"There's something wrong here. … We're talking about people who can't buy dinner," Pantele said, suggesting that more should be made available to distressed businesses.
The members of the committee — Pantele, along with Council members E. Martin Jewell and Kathy C. Graziano — deferred, agreeing to take up the issue later.
Vice Mayor G. Manoli Loupassi says City Council is simply waiting to see how the budget works out in early April. "I want to wait and see what the administration comes up with as far as our budget goes — what we can afford," Loupassi says, adding that the bulk of the money probably should go toward infrastructure improvements.
Overall, Loupassi says he's seen progress in the Bottom. "It looks like to me they've done a hell of a lot of cleanup — a lot of work," he says.
Mayor L. Douglas Wilder, responsible for creating the next city budget, did not return a phone call seeking comment and was out of town late last week. But spokesman Linwood Norman said, "He's committed to efforts that will restore business and residential normalcy down there."
The Bottom's business owners, however, say the city isn't doing much of anything. It's a familiar refrain, say some: Property owners harp for basic improvements such as new streetlights and sidewalk repairs to no avail.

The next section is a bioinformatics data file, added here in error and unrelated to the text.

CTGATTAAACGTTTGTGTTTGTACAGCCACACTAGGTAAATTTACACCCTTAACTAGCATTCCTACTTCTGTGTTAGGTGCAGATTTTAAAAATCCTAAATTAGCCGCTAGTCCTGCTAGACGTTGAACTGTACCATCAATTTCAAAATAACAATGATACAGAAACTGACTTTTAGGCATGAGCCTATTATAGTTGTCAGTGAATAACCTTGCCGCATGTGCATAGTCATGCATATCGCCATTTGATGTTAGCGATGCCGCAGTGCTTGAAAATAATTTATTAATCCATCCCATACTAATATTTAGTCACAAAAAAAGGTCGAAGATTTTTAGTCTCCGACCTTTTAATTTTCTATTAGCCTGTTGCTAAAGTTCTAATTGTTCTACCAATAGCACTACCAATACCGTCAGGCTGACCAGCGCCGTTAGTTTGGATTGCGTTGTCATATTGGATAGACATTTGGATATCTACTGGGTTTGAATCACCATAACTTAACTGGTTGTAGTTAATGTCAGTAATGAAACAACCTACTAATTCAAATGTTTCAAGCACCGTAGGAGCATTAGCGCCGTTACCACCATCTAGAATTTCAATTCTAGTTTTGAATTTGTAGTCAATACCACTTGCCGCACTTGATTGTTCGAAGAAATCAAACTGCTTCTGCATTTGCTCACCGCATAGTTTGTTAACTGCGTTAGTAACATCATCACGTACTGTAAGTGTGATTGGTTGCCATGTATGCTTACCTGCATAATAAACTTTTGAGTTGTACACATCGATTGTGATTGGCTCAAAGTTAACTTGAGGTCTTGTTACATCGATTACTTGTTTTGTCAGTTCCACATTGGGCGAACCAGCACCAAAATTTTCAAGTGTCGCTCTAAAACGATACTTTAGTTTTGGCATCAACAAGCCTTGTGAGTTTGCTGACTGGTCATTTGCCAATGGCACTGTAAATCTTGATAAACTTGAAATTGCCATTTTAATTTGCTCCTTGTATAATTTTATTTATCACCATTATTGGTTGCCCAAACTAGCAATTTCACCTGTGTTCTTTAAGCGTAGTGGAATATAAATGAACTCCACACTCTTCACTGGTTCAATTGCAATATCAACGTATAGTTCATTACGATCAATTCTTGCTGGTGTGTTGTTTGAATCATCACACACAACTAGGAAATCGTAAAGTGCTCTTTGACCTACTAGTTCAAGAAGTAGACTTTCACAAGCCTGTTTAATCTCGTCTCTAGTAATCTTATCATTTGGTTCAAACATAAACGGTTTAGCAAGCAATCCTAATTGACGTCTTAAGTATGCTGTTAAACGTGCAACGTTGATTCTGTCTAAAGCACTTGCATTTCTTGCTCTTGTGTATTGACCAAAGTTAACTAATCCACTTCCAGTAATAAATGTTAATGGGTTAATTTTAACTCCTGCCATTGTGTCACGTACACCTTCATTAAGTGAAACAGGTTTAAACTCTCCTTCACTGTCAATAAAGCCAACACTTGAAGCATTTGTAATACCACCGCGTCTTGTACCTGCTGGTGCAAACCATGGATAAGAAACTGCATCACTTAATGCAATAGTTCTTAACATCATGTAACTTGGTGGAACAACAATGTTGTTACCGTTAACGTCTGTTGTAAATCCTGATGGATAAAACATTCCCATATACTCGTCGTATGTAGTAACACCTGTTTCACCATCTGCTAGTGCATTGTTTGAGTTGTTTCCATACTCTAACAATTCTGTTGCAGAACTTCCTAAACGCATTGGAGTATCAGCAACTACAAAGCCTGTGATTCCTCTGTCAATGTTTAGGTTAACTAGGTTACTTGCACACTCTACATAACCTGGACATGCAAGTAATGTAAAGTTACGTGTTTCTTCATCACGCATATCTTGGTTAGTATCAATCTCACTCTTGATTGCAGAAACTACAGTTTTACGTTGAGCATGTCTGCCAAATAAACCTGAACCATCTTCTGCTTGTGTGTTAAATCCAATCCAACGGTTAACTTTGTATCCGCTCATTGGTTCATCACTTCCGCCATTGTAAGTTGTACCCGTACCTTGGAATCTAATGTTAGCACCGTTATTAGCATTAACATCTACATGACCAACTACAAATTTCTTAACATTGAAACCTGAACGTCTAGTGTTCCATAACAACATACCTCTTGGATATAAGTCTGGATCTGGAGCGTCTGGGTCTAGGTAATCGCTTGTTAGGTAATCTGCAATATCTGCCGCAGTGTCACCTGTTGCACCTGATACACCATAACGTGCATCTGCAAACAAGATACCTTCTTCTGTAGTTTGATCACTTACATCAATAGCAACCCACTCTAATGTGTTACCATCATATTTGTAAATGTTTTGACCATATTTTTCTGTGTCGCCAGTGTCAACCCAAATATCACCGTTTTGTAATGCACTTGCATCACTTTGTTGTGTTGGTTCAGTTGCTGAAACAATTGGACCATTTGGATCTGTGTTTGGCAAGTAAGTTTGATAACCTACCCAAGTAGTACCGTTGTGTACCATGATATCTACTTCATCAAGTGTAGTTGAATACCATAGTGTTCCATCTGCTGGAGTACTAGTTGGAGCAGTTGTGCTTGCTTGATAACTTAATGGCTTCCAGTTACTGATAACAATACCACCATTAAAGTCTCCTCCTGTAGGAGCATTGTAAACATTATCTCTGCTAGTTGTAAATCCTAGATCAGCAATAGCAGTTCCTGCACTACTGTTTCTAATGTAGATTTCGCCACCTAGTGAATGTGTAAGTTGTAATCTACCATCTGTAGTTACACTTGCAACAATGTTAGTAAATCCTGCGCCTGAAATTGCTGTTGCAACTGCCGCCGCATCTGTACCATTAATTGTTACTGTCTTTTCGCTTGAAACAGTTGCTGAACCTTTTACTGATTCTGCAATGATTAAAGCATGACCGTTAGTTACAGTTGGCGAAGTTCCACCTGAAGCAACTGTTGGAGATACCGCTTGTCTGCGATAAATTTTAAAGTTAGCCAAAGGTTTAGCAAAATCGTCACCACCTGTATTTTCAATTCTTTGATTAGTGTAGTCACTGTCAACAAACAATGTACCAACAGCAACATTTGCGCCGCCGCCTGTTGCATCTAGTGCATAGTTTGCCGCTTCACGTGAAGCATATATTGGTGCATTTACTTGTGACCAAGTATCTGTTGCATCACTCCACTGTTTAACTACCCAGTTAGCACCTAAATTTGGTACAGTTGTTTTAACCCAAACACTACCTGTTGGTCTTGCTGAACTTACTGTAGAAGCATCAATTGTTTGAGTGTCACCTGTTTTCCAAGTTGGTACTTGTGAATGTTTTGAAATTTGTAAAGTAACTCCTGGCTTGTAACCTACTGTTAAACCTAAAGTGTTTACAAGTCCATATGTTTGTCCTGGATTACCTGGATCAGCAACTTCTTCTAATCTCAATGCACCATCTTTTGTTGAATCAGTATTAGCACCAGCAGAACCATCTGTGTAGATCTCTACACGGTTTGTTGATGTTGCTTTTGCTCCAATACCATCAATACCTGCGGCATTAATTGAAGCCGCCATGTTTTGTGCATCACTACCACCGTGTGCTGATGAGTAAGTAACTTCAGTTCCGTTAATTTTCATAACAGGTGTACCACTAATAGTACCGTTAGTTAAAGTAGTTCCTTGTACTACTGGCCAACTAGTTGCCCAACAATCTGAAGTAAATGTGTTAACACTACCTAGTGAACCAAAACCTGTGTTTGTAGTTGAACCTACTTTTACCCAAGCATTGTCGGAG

Dirk Graham, owner of Bottoms Up Pizza, which incurred nearly $1 million in damages from the flood, says evidence of city neglect in the Bottom can be found along 14th Street and farther west in Shockoe Slip. Last year, the city spent $2.2 million to install new sidewalks, period streetlights and traffic signals and to bury utility lines in the Slip to spruce up the place in time for the 2007 Jamestown celebration.
In the wake of the shootings last year, businesses in the Bottom begged the city for similar treatment, especially more streetlights and sidewalk improvements, in the hopes that it would deter crime and make customers feel safer. After the flood, business owners got together to develop a 10-point plan for reinvestment full of such details as which streetlights needed higher-voltage bulbs (on East Grace Street between Ambler and 17th streets) and exactly where to find money to fix the drainage system to prevent seasonal or "nuisance flooding" problems. That report was completed and given to City Council members in mid-January.
No money has surfaced.
Graham says his business generates about $300,000 in tax revenue for the city every year, yet he gets nothing in return. "I don't see any of that coming down to the Bottom, as far as fixing roads and lighting," he says.
To get his business reopened — Graham predicts it will take another month and a half — he needed a $500,000 Small Business Administration loan to pay for damaged equipment and lost inventory. (Graham had flood insurance on the building but not its contents.) But he needed both Sen. George Allen, R-Virginia, to plead his case before the SBA and the Ukrop's-run First Market Bank to approve a $100,000 insurance bridge loan. (Graham says his longtime bank, BB&T, denied his loan requests.)